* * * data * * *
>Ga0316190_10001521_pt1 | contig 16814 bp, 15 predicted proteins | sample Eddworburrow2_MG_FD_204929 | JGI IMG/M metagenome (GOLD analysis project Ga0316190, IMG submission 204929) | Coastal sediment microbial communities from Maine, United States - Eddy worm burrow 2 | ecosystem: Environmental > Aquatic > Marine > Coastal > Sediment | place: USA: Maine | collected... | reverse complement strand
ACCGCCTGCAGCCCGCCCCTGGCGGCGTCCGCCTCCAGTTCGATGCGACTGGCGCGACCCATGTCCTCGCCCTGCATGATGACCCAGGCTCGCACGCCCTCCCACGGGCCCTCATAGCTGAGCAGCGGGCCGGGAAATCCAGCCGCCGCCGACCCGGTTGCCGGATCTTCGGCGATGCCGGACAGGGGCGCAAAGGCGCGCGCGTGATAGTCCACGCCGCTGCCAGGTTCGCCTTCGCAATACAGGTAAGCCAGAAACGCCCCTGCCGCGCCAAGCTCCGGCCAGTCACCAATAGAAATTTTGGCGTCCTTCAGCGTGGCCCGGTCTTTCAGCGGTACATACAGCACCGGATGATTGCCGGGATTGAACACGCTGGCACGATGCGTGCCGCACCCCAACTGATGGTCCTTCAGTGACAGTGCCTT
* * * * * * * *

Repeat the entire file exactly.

>Ga0316190_10001521_pt1 | contig 16814 bp, 15 predicted proteins | sample Eddworburrow2_MG_FD_204929 | JGI IMG/M metagenome (GOLD analysis project Ga0316190, IMG submission 204929) | Coastal sediment microbial communities from Maine, United States - Eddy worm burrow 2 | ecosystem: Environmental > Aquatic > Marine > Coastal > Sediment | place: USA: Maine | collected... | reverse complement strand
ACCGCCTGCAGCCCGCCCCTGGCGGCGTCCGCCTCCAGTTCGATGCGACTGGCGCGACCCATGTCCTCGCCCTGCATGATGACCCAGGCTCGCACGCCCTCCCACGGGCCCTCATAGCTGAGCAGCGGGCCGGGAAATCCAGCCGCCGCCGACCCGGTTGCCGGATCTTCGGCGATGCCGGACAGGGGCGCAAAGGCGCGCGCGTGATAGTCCACGCCGCTGCCAGGTTCGCCTTCGCAATACAGGTAAGCCAGAAACGCCCCTGCCGCGCCAAGCTCCGGCCAGTCACCAATAGAAATTTTGGCGTCCTTCAGCGTGGCCCGGTCTTTCAGCGGTACATACAGCACCGGATGATTGCCGGGATTGAACACGCTGGCACGATGCGTGCCGCACCCCAACTGATGGTCCTTCAGTGACAGTGCCTT